But can’t we just replace the meat in those dishes with identical cultivated meat or equally tasty meat made from plants? That depends on what it means to be identical or equal.
In a 2008 study, researchers gave participants two sausages. One was made from a pig, and one was from plants. Most people said they preferred the taste of the pig sausage. No surprises there, but plant-based meat has improved dramatically since 2008, right?
Not so fast. The twist of the study is that half of the participants were misinformed about which sausage was which. And the decisive factor determining which sausage people preferred was not what it was made of, but what people thought it was made of. The actual chemistry of the sausage didn’t matter. Most people preferred the taste of the sausage they thought was from a pig, regardless of whether it was. And who are we to argue? This is precisely the point: taste lives not in the physical form of the food we eat, but in our minds. The chemical reactions of food-on-tongue are only one factor. Consider that wine tastes better when you think it’s more expensive.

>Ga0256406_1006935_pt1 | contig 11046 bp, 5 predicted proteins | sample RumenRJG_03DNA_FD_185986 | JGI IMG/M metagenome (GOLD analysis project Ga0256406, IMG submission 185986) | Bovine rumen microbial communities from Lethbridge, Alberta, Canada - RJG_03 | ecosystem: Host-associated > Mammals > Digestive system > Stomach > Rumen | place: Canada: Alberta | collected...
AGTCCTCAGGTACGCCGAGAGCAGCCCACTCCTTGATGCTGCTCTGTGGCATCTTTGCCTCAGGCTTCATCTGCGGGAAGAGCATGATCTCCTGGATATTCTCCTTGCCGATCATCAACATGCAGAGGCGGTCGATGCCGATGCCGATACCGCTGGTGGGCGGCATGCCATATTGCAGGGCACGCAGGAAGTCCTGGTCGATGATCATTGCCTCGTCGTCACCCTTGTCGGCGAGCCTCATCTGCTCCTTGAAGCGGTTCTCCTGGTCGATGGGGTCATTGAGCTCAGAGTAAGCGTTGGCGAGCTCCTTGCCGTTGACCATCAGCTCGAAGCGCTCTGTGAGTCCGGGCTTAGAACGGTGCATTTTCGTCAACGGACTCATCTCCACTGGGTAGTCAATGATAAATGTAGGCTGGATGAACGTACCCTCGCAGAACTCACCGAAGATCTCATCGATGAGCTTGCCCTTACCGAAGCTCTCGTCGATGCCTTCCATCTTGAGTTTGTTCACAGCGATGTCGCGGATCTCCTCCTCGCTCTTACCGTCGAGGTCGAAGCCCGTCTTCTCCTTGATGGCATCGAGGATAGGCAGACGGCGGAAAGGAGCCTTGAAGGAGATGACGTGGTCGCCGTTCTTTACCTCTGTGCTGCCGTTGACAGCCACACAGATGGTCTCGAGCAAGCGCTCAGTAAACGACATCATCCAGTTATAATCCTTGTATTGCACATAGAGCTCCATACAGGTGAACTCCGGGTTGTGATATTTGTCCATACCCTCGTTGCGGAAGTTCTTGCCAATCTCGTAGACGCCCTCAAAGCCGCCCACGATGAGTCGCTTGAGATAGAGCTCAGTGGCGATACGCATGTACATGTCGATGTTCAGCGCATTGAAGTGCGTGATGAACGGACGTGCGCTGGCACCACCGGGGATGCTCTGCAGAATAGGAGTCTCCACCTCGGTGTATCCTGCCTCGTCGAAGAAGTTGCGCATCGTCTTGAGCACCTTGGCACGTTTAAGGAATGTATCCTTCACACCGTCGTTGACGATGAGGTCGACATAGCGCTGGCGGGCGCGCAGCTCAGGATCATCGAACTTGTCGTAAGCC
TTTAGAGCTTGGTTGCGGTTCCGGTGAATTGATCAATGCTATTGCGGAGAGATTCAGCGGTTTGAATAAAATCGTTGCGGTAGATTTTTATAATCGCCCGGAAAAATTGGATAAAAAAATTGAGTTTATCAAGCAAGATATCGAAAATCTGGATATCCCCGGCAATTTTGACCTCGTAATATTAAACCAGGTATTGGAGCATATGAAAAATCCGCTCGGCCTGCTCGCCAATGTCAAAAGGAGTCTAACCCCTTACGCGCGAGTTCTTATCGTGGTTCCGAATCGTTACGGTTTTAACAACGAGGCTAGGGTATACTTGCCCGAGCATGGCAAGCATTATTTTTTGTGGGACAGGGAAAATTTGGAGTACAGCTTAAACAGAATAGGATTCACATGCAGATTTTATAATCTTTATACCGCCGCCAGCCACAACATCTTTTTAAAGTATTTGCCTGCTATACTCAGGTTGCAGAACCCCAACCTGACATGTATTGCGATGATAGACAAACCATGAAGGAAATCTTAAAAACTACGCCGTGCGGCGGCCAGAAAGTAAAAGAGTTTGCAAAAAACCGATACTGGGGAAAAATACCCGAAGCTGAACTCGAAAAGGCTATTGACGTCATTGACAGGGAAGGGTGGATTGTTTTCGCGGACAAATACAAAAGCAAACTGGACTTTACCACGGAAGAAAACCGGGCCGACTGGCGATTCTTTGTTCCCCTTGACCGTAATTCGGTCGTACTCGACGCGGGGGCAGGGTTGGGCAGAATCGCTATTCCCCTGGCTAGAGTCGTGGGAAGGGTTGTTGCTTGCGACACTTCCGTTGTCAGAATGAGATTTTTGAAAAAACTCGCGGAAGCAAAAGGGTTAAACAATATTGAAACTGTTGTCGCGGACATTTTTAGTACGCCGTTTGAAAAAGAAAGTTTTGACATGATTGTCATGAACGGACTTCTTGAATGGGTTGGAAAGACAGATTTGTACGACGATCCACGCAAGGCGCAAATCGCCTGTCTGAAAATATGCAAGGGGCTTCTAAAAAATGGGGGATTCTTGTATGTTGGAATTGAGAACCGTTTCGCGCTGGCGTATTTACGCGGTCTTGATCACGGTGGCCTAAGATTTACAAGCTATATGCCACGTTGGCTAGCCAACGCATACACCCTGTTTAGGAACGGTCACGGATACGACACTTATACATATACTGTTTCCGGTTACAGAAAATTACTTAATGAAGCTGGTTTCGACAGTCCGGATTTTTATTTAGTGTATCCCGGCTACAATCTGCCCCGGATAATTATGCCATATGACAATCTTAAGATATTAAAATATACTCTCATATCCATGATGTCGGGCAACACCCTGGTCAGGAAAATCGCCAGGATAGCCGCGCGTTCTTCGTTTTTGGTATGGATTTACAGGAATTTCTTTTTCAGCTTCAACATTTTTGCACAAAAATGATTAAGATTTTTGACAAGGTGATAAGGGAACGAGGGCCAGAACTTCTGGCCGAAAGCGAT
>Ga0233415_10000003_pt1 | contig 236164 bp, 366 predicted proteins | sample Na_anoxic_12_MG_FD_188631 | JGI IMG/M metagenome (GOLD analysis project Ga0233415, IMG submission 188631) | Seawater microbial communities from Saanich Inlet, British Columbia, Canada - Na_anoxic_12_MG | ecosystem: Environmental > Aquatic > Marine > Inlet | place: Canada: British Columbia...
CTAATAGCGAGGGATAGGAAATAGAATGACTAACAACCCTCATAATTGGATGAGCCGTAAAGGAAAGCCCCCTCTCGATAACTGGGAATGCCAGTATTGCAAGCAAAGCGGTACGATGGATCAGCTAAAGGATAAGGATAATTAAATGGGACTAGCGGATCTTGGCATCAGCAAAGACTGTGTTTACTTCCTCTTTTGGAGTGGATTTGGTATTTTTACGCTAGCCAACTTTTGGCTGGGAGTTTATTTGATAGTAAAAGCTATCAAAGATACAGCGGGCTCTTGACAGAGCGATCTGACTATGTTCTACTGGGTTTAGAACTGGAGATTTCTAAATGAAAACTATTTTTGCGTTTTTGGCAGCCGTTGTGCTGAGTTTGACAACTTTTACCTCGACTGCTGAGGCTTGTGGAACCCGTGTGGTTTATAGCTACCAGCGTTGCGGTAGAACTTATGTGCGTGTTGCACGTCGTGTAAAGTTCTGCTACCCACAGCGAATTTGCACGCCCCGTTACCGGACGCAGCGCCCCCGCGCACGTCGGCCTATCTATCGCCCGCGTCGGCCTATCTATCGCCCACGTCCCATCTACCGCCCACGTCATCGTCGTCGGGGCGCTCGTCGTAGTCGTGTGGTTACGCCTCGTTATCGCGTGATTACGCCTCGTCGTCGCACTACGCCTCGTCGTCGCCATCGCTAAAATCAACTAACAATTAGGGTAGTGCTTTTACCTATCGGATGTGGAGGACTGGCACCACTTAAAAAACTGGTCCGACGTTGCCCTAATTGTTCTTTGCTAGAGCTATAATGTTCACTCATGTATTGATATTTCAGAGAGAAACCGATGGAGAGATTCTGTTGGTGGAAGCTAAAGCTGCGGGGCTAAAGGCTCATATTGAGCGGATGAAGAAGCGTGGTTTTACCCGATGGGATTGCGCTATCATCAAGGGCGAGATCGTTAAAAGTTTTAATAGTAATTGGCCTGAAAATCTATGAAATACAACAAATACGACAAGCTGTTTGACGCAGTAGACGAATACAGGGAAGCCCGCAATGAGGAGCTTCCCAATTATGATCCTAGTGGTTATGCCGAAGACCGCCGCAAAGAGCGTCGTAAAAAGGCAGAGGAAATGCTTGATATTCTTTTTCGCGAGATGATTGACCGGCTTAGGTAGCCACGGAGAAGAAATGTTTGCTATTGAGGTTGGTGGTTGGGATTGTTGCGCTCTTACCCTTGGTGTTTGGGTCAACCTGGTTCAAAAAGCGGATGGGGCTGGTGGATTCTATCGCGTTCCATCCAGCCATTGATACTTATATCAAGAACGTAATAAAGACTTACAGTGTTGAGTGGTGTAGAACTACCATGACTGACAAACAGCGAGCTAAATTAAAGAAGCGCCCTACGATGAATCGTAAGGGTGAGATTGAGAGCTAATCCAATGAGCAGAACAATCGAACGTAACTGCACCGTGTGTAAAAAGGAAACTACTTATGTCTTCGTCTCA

A Matter of Taste
So what factors besides chemistry might shape people’s perception that animal meat tastes better? This is an existential question for animal advocates. Without the right answer, we may never overcome public ambivalence about animal-free food. With the right answer, we may find an even more direct path to ending animal farming than we ever thought possible.
It turns out that cultural attachments have everything to do with people’s preference for “real” meat from animals. In Pax Fauna’s public opinion research4 with ordinary meat-eating Americans, culture has been one of the most consistent themes, as in these quotes:
- “I'm from the south, just about every person in my family, friends, they're hunters, they're fishermen. That's just part of our lifestyle here, our culture.” (Conservative woman, 53)
- “I remember my mom telling me that she grew up with her dad, basically he owned a little small farm. And so she's just used to being raised eating natural meats. And because of the way she grew up, that also influences us as a family as a whole. I feel like with alternatives… the recipes or traditions probably don't feel as good.” (Liberal woman, 22)